Newcomers to Puccini's La Rondine will experience an acute attack of operatic déjà vu . They'll be thinking Die Fledermaus in Acts I and II; they'll be wondering why Bullier's reminds them so much of the Café Momus in La Bohème. And isn't that final act a kind of hybrid of Manon Lescaut and La Traviata? Enough already. When a show is as easy on the eye and ear as this one, should anyone care? Best not to.
Puccini planned to get rich on the proceeds of La Rondine. It was written for Vienna, where he hoped to replicate the unimaginable success of Lehar's Merry Widow. There's even a hint of it in the fizzy opening bars of the prelude. Shortly thereafter comes the poet Prunier's song "Doretta's Dream", as surefire a hit as Puccini ever penned; and he does it again in Act II with a waltz song to rival anything in Lehar or Strauss. But in striving to be someone else, Puccini succeeds only in becoming a shadow of himself. As music drama, La Rondine is a non-starter – entirely cosmetic in effect.
Enter Roberto Alagna and Angela Gheorghiu. Should we be reading anything into the fact that they have so enthusiastically made La Rondine their own after nearly a century of neglect? Probably not. But an opera that achieves its effects so lazily and so blatantly hardly presents a challenge to either of them.
The gifted Miss Gheorghiu wears Puccini's music as she does Franca Squarciapino's 1920s costumes in this picturesque Nicolas Joël staging (sets: Ezio Frigerio, with a little help from Gustav Klimt). She positively ladles on the portamento, melting all hearts with "Doretta's Dream". Make no mistake: this is a great voice which knows how to place the money notes so's no one will ever feel short-changed by them. The technique is absolutely secure, the execution effortless, the sound gorgeous.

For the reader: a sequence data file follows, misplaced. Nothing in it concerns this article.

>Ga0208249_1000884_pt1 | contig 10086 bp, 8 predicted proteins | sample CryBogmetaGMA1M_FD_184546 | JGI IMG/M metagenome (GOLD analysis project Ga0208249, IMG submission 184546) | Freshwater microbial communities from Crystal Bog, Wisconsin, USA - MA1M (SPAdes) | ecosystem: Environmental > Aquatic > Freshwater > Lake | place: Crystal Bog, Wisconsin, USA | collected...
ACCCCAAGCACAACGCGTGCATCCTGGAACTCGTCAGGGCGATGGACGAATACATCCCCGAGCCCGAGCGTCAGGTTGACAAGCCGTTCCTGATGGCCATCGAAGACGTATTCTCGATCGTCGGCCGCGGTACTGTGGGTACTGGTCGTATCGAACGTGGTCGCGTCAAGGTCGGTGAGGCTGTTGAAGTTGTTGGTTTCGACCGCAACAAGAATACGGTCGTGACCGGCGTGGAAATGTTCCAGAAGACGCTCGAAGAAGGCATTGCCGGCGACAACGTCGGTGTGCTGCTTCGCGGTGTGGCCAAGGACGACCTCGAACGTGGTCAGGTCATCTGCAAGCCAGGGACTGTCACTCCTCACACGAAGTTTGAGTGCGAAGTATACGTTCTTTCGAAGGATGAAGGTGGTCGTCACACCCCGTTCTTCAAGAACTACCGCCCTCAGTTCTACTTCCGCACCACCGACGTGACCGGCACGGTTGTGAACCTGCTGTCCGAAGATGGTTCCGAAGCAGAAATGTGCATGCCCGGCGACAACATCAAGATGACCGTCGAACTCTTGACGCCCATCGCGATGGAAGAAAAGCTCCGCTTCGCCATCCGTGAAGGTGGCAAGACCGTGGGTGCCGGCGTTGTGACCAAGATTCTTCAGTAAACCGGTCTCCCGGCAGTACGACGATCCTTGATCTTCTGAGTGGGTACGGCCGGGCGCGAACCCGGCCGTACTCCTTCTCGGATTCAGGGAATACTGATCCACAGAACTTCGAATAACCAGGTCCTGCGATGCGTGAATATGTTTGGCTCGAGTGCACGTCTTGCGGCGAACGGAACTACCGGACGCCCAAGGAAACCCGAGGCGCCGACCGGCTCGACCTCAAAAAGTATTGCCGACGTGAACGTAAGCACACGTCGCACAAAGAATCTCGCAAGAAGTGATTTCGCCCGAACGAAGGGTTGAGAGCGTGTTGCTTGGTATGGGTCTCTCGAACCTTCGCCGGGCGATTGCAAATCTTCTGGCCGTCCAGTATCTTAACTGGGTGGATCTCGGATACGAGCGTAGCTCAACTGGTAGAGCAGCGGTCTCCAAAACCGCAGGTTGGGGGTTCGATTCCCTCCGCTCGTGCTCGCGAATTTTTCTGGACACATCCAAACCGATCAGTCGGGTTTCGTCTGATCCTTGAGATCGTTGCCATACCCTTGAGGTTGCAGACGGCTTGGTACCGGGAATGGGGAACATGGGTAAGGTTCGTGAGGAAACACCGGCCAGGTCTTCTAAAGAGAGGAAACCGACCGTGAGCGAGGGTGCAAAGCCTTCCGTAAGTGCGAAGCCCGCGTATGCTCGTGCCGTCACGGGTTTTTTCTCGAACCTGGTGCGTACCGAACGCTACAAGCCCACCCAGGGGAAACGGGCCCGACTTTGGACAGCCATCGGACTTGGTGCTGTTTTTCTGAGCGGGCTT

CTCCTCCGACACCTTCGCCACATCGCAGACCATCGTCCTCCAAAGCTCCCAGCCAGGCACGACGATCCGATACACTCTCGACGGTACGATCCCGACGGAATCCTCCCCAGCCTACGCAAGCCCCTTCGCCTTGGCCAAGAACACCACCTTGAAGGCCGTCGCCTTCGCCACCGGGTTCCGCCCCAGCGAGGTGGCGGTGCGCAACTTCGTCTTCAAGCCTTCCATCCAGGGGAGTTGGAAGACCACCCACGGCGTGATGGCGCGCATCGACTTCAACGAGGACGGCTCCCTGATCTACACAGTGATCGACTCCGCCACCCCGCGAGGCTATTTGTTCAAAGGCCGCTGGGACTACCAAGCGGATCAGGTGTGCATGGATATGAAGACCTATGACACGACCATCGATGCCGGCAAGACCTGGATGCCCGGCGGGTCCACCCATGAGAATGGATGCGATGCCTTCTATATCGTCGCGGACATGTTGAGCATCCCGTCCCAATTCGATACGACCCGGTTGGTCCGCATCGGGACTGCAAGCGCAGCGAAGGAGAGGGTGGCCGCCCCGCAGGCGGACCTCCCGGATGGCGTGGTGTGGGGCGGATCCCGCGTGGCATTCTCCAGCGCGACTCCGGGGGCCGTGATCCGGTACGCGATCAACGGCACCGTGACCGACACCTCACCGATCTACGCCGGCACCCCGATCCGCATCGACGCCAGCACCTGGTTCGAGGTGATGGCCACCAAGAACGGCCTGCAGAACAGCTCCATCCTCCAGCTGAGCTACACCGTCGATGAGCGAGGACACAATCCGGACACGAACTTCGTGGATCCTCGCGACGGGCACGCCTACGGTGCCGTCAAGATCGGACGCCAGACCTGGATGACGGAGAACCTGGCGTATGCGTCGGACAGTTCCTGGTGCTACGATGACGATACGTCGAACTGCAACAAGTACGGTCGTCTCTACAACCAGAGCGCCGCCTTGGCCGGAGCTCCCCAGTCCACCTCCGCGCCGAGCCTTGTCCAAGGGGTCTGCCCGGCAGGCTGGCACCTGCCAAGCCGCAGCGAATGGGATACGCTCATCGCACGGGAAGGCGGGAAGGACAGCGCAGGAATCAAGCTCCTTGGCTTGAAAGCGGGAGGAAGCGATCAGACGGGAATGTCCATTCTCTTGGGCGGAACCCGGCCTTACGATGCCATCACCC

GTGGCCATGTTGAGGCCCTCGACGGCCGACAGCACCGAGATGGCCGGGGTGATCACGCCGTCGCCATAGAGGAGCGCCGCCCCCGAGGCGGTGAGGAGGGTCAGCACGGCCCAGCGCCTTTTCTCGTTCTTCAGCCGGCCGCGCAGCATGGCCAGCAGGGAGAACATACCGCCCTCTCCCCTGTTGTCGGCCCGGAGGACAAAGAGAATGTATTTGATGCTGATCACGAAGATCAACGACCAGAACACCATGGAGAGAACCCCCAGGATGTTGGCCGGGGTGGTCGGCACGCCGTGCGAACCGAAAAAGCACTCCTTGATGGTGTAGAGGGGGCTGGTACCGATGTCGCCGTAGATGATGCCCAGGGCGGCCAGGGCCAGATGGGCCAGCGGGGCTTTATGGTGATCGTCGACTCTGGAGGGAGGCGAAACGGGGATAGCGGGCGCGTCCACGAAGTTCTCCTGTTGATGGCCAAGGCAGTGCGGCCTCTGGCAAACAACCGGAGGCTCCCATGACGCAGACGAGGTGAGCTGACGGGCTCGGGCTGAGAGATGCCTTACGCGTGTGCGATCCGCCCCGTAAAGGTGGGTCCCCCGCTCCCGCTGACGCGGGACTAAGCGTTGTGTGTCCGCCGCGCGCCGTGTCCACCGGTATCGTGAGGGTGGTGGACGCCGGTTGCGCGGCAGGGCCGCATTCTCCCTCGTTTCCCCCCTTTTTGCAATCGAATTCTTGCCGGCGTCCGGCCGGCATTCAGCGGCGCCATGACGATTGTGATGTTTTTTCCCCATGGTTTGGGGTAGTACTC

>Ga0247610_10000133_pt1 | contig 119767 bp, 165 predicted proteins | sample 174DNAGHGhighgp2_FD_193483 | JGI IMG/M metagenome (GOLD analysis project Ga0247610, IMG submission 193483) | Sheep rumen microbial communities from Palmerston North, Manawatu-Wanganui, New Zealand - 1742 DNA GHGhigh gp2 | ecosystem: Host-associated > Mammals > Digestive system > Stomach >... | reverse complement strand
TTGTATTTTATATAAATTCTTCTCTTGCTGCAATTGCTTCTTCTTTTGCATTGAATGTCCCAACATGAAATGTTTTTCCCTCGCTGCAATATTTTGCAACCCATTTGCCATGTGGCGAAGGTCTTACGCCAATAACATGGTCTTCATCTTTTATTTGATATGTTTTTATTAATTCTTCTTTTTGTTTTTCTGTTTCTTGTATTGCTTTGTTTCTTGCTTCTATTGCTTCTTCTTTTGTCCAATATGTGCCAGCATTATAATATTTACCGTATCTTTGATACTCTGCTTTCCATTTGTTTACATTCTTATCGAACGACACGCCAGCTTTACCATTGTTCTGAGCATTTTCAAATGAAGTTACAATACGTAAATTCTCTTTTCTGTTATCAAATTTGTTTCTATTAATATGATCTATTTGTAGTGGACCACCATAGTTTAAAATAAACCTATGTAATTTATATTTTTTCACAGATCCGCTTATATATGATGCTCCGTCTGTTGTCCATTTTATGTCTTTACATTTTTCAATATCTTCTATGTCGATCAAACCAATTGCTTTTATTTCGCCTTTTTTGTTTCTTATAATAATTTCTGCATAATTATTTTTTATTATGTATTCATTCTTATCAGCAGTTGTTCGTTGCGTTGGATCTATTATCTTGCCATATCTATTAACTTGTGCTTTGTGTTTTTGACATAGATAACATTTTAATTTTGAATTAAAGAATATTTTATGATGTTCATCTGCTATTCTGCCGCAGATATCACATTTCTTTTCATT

So why the niggling feeling that this is as good as it gets? Time will tell, of course, in more demanding roles than Magda de Civry, the kept woman with a guilty conscience. But my feeling is that Gheorghiu will need to stretch herself more artistically if her singing – beautiful, even thrilling, though it is – is to say something lasting and meaningful. We're not yet seeing behind her eyes.
Her Ruggero (in every sense), Roberto Alagna, would have benefited from borrowing a little of his wife's portamento to loosen up and lend some enticement to his phrasing. It was notably stiff in his opening aria "Parigi!". I wish, too, he'd find more opportunity for persuasive piano singing. The little half-shades that mean so much. Even so, no one could deny he gave value for money.
The evening was all about value for money. Even the opera was about value for money. Character surfaced fleetingly in the double act of Lisette (Cinzia Forte) and Prunier – an elegant performance from Charles Workman, whose singing came close to upstaging Alagna on points of style. But any semblance of truth was to be found only in the lovers' prolonged kiss in Act II. Suddenly, we felt we should leave them to it.
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